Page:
CAMBODIA TALES 1998
Relaxing on the Great Lake
As a half-day diversion from my exploration of the Angkor site, the trip out to Tonle Sap, the 'Great Lake', began early at 7.30am. Accompanied by Soydy, my guide and Panna, our driver, we made our way out of town and along the bumpy road running parallel to the Siem Reap River. Just past the foot of the Phnom Krom hill, we joined a raised, potholed track that took us the last few hundred metres to the busy dock area. The frenetic early morning activity was in full swing with men, up to their waists in water, unloading crates full of fish from small boats onto pickups and traders haggling loudly for the best prices for the day's catch. It was a typical scene common all over Cambodia and the pungent smell of dried fish hung heavy in the air.
I left Soydy to negotiate an hour's boat ride for a few dollars and we clambered unsteadily across a few boats to get to ours, a blue-painted tour boat, seating six with a roof to shield us from the scorching sun. Our boatman, Souern kicked the engine into life at the third attempt and we chugged along the channel leading to the lake, past a few locals with their small craft laden with fish and others, up to their neck in water, armed with their bamboo nets and lying in wait for shoals of fish. Our first sight of the lake was obscurred by a floating police station at the mouth of the channel. A spate of Khmer Rouge attacks on the Vietnamese families living in the floating village, known as Chrong Kneash, has brought about tighter security in the last few years. Moving slowly in and around the rest of the settlement, we came across a collection of different shop-boats including an open-sided hairdresser's with a couple of waiting customers (left) and a grocer's brimming with imported goods where business was brisk but the doors and windows of a hospital and a boat boasting a karaoke bar were closed.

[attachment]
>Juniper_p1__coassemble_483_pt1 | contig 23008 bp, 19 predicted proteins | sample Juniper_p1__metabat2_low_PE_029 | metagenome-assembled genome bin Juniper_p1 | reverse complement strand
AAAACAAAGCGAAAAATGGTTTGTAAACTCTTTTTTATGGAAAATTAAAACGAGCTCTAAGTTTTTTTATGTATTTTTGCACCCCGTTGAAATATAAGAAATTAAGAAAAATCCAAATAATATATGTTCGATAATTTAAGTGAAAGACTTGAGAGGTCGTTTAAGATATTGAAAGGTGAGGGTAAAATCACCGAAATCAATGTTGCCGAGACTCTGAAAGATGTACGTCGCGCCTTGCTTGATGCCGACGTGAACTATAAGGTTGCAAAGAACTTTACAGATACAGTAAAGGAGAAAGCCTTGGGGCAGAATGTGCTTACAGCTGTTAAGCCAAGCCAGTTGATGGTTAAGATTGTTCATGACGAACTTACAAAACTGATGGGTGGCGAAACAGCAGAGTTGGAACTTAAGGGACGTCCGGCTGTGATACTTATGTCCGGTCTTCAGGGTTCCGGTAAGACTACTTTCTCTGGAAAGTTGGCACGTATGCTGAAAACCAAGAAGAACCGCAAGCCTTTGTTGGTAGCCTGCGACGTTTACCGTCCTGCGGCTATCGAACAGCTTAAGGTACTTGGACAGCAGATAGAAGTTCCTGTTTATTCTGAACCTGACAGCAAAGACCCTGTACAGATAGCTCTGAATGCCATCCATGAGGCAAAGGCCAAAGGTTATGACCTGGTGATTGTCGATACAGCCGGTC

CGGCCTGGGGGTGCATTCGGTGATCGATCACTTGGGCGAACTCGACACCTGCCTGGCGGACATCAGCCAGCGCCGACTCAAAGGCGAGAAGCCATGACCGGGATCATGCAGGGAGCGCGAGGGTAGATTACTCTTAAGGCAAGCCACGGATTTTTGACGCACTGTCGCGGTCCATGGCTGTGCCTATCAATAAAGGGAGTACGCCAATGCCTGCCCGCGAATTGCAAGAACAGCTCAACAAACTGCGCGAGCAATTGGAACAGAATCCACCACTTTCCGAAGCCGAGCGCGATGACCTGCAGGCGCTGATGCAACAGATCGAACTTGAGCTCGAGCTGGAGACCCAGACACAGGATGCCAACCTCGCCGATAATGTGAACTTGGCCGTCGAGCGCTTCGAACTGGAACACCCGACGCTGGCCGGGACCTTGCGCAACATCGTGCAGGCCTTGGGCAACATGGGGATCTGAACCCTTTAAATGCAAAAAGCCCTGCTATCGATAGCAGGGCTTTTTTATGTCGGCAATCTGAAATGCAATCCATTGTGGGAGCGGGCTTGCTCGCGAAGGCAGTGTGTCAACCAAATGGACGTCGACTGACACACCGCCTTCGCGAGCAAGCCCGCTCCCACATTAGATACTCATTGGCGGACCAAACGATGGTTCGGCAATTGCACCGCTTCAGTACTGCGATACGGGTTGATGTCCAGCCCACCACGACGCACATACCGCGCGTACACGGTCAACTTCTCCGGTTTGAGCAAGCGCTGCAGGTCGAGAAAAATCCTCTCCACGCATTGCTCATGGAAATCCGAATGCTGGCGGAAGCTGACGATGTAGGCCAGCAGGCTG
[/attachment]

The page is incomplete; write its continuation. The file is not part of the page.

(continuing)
The day begins early for the families on the lake, much as it has done for centuries. Living in harmony with the changing cycles of the Mekong which demands they move their homes when the water level rises every year, their lifestyle has remained largely unaltered for many years. The men fish and sell their catch to local traders whilst the women mend nets, cook and dry the catch from the previous day. Their boathouses contain sleeping quarters and a kitchen area whilst the education of their children is sporadic and seasonal. We stopped at one of the houseboats that double up as a cigarette and drinks shop. I climbed aboard and squeezed past an assortment of pets, including the family dog, a pig in its pen and a chained monkey to meet Sary, who was spending her time fixing a fishing net and keeping a close eye on her two infant children. I bought a Pepsi for a dollar and she explained that her husband had yet to return from his early morning fishing duties. She opened up a trap door to show us her fish farm underneath the boat and dropped some food scraps into the hole, causing the fish below to burst into a thrashing, foaming frenzy. Returning to our boat, we moved onto what Soydy explained was the Khmer section of the village, where a two-roomed school boat was moored, with a dozen or so canoes tied up alongside. Inside the classroom, the children, each dressed in a white shirt and navy blue skirt or trousers, sat quietly receiving tuition, whilst the younger children remained close to their mothers, appearing completely at ease swimming in and around their houseboats nearby.